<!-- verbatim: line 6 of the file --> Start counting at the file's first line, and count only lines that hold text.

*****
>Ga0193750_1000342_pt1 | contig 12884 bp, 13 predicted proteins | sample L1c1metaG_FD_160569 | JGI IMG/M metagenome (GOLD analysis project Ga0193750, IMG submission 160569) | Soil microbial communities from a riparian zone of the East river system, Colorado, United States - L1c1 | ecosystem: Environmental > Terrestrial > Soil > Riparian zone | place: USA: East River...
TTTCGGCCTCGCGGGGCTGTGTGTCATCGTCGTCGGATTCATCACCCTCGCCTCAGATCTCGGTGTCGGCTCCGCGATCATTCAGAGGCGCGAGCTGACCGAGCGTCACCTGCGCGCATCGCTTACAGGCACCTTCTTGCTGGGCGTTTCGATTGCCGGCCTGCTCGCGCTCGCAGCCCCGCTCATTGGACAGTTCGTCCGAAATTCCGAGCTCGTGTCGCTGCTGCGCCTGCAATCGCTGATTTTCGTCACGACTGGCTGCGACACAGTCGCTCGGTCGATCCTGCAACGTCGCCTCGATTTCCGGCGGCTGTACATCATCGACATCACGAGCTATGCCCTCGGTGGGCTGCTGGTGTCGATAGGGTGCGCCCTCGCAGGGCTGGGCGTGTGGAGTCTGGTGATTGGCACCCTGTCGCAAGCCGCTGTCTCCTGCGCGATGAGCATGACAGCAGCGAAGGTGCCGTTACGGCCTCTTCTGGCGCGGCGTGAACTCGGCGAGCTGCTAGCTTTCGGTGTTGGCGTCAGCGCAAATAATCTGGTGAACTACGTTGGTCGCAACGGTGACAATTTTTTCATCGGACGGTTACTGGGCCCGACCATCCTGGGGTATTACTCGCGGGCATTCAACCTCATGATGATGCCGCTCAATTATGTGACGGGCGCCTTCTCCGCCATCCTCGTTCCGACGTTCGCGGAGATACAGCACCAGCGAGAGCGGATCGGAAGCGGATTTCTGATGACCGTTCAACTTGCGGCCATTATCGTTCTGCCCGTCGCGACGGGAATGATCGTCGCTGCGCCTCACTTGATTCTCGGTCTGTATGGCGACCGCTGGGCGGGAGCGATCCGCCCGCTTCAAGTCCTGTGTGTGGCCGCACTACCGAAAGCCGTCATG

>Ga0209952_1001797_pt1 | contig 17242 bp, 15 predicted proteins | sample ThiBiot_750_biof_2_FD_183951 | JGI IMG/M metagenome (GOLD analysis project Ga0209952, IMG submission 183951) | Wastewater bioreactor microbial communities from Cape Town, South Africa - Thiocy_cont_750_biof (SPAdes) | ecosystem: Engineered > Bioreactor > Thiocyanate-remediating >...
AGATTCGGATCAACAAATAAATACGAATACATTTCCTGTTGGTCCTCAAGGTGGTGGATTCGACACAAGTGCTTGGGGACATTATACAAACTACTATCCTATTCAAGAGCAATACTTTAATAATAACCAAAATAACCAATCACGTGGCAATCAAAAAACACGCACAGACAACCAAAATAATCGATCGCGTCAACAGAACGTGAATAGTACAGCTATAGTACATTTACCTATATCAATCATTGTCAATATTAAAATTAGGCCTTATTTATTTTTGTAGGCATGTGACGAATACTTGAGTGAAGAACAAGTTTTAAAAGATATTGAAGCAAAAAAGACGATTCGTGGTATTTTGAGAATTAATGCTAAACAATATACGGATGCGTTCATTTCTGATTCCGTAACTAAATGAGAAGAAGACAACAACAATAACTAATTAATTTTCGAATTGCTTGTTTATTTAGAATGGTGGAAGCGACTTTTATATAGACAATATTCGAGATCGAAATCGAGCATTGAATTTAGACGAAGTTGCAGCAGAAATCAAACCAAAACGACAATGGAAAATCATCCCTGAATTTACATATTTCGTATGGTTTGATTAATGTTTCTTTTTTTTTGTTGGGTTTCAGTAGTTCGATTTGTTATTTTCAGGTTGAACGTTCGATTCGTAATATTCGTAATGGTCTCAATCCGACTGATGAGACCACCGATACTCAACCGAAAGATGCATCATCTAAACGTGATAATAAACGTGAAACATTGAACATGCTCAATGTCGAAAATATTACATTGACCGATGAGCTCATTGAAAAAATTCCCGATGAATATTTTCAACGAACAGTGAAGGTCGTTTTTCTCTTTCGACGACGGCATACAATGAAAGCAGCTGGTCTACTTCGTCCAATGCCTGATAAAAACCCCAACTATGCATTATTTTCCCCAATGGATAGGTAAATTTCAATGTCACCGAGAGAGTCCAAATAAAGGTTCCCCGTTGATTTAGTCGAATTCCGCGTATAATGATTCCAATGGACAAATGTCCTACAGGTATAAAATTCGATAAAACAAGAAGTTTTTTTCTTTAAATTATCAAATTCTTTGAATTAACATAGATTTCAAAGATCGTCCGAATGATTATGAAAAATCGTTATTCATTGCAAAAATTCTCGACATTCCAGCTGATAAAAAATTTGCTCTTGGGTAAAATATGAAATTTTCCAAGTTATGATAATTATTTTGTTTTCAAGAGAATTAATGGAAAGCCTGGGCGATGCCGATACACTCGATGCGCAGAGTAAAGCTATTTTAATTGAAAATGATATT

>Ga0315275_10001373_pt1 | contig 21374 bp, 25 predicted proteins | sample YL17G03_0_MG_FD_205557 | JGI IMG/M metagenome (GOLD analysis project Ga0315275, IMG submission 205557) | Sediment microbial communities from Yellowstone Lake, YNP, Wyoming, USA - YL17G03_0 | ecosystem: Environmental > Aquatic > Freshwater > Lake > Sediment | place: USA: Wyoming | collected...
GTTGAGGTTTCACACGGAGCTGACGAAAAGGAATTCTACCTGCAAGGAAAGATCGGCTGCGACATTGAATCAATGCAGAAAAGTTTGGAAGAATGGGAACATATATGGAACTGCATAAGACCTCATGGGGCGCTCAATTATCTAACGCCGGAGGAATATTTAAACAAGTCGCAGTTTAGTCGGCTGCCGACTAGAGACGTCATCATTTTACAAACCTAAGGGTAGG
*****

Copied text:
GTTGAGGTTTCACACGGAGCTGACGAAAAGGAATTCTACCTGCAAGGAAAGATCGGCTGCGACATTGAATCAATGCAGAAAAGTTTGGAAGAATGGGAACATATATGGAACTGCATAAGACCTCATGGGGCGCTCAATTATCTAACGCCGGAGGAATATTTAAACAAGTCGCAGTTTAGTCGGCTGCCGACTAGAGACGTCATCATTTTACAAACCTAAGGGTAGG